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Windsor Ruins Coffee Mug featuring the photograph The Windsor Ruins by Susan Rissi Tregoning

Boundary: Bleed area may not be visible.

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The Windsor Ruins Coffee Mug

Susan Rissi Tregoning

by Susan Rissi Tregoning



Image Size


Background Color

R(101) G(98) B(83)

Product Details

Our ceramic coffee mugs are available in two sizes: 11 oz. and 15 oz. Each mug is dishwasher and microwave safe.

Design Details

Twenty-three standing Corinthian columns are all that remains of the Windsor mansion. At 17,000 square feet, it was the largest antebellum Greek... more


11 oz.

Ships Within

5 - 7 business days

Additional Products

The Windsor Ruins Photograph by Susan Rissi Tregoning


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Canvas Print

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The Windsor Ruins Art Print

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The Windsor Ruins Metal Print

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The Windsor Ruins Acrylic Print

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The Windsor Ruins iPhone Case

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The Windsor Ruins Beach Towel

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The Windsor Ruins Weekender Tote Bag

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The Windsor Ruins Portable Battery Charger

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The Windsor Ruins Bath Towel

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The Windsor Ruins Coffee Mug

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The Windsor Ruins Fleece Blanket

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The Windsor Ruins Jigsaw Puzzle

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Coffee Mug Tags

coffee mugs architecture coffee mugs landmark coffee mugs windsor ruins coffee mugs columns coffee mugs ruins coffee mugs corinthian columns coffee mugs capitals coffee mugs antebellum mansion coffee mugs landmarks coffee mugs alcorn coffee mugs port gibson coffee mugs mississippi coffee mugs antebellum coffee mugs deep south coffee mugs gothic revival coffee mugs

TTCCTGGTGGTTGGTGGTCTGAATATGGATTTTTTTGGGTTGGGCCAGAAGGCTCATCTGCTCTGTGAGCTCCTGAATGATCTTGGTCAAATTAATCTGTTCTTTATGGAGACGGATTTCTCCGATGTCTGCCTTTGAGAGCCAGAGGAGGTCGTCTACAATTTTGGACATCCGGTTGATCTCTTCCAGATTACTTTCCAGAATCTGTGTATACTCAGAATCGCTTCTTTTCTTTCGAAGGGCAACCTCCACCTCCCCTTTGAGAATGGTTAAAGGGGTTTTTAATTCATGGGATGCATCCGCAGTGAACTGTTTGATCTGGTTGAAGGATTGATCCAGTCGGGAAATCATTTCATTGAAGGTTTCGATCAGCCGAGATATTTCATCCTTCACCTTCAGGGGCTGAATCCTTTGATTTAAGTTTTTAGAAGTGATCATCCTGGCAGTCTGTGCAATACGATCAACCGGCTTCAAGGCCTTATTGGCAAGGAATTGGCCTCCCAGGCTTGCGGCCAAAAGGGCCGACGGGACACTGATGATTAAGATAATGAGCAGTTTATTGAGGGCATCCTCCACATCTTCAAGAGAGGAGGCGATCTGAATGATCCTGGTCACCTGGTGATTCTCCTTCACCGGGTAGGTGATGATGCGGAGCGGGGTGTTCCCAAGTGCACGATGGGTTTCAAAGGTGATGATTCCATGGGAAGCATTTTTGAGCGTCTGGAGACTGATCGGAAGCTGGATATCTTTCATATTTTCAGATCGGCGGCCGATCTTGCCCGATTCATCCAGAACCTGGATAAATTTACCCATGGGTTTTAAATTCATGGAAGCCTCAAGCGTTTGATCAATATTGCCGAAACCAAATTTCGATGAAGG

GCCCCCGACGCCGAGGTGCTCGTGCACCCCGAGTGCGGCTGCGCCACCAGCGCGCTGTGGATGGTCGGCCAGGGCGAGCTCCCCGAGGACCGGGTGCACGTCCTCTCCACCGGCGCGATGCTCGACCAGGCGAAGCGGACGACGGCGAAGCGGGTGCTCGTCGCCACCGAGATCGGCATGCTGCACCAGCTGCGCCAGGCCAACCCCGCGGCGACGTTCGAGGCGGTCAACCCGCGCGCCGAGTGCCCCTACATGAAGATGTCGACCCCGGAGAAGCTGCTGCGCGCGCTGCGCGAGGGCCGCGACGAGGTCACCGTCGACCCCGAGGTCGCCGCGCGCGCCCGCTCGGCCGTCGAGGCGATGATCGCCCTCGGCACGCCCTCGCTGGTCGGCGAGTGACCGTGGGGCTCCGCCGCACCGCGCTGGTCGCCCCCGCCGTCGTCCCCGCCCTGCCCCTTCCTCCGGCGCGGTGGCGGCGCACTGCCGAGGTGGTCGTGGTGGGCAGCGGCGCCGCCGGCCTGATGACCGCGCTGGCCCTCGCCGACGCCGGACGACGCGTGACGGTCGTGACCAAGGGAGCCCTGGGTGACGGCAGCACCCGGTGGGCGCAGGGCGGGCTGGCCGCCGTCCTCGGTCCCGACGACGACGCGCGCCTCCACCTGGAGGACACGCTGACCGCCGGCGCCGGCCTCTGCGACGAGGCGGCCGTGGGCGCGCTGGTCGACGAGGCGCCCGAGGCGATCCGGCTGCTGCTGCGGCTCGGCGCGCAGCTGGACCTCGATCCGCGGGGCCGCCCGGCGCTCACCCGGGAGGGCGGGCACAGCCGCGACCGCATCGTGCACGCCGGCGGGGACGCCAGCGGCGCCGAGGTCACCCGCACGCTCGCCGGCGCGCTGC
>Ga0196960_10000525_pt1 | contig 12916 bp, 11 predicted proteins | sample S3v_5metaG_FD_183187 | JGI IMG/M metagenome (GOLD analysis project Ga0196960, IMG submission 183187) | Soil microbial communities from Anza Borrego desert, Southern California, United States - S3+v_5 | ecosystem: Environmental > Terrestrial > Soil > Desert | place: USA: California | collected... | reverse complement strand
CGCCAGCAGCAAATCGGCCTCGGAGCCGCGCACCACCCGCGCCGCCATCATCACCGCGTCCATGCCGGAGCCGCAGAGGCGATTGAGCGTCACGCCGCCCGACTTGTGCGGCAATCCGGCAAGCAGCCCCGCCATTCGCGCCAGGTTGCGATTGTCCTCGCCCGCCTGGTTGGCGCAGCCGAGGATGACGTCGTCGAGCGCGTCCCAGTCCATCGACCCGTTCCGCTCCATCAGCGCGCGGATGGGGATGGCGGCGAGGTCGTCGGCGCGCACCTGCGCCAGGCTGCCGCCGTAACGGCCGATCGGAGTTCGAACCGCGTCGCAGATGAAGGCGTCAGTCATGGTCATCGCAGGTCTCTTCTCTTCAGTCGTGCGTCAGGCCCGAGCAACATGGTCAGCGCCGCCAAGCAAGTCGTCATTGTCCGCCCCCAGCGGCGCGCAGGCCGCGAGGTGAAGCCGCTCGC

Photograph Tags

photographs architecture photos landmark photos windsor ruins photos columns photos ruins photos corinthian columns photos capitals photos antebellum mansion photos landmarks photos alcorn photos port gibson photos mississippi photos antebellum photos deep south photos gothic revival photos

Artist's Description

Twenty-three standing Corinthian columns are all that remains of the Windsor mansion. At 17,000 square feet, it was the largest antebellum Greek Revival mansion ever built in the state of Mississippi. Initially built for Smith Coffee Daniell II, a wealthy cotton planter, he died at 34 just weeks after the mansion was completed. It cost about $175,000 or $4,879,907 today to build. Mostly constructed by Daniell’s slaves, a crew of skilled artisans from Mississippi, northeastern states, and Europe was hired to do the finishing work.

The mansion stood from 1861 to 1890 when it was destroyed by a fire that started on the third floor when a guest dropped ashes from a cigarette or cigar into construction debris left by carpenters who were making repairs. All that was left were the columns, balustrades, cast iron stairways, and a few pieces of bone china.

For over 100 years, not much was known about the appearance of the mansion. Then in the early 1990s, an 1863 sketch of the...

About Susan Rissi Tregoning

Susan Rissi Tregoning

I'm a travel photographer that enjoys photographing United States architecture, nature, and transportation. As the 8th photographer in 4 generations of my family, I don't remember a time when photography was not part of my life. By the time I was five years old, I was standing on a stool in the darkroom, helping my dad develop pictures. It was my job to transfer the photos from the hypo to the water bath. I went to college for interior design. After I graduated, I had a long successful career as an art buyer and designer for a large home furnishings company. In 2006, I had a significant life change. My husband became a medical traveler, and I decided to put my career on hold to tag along. In the process, I found my roots again. What...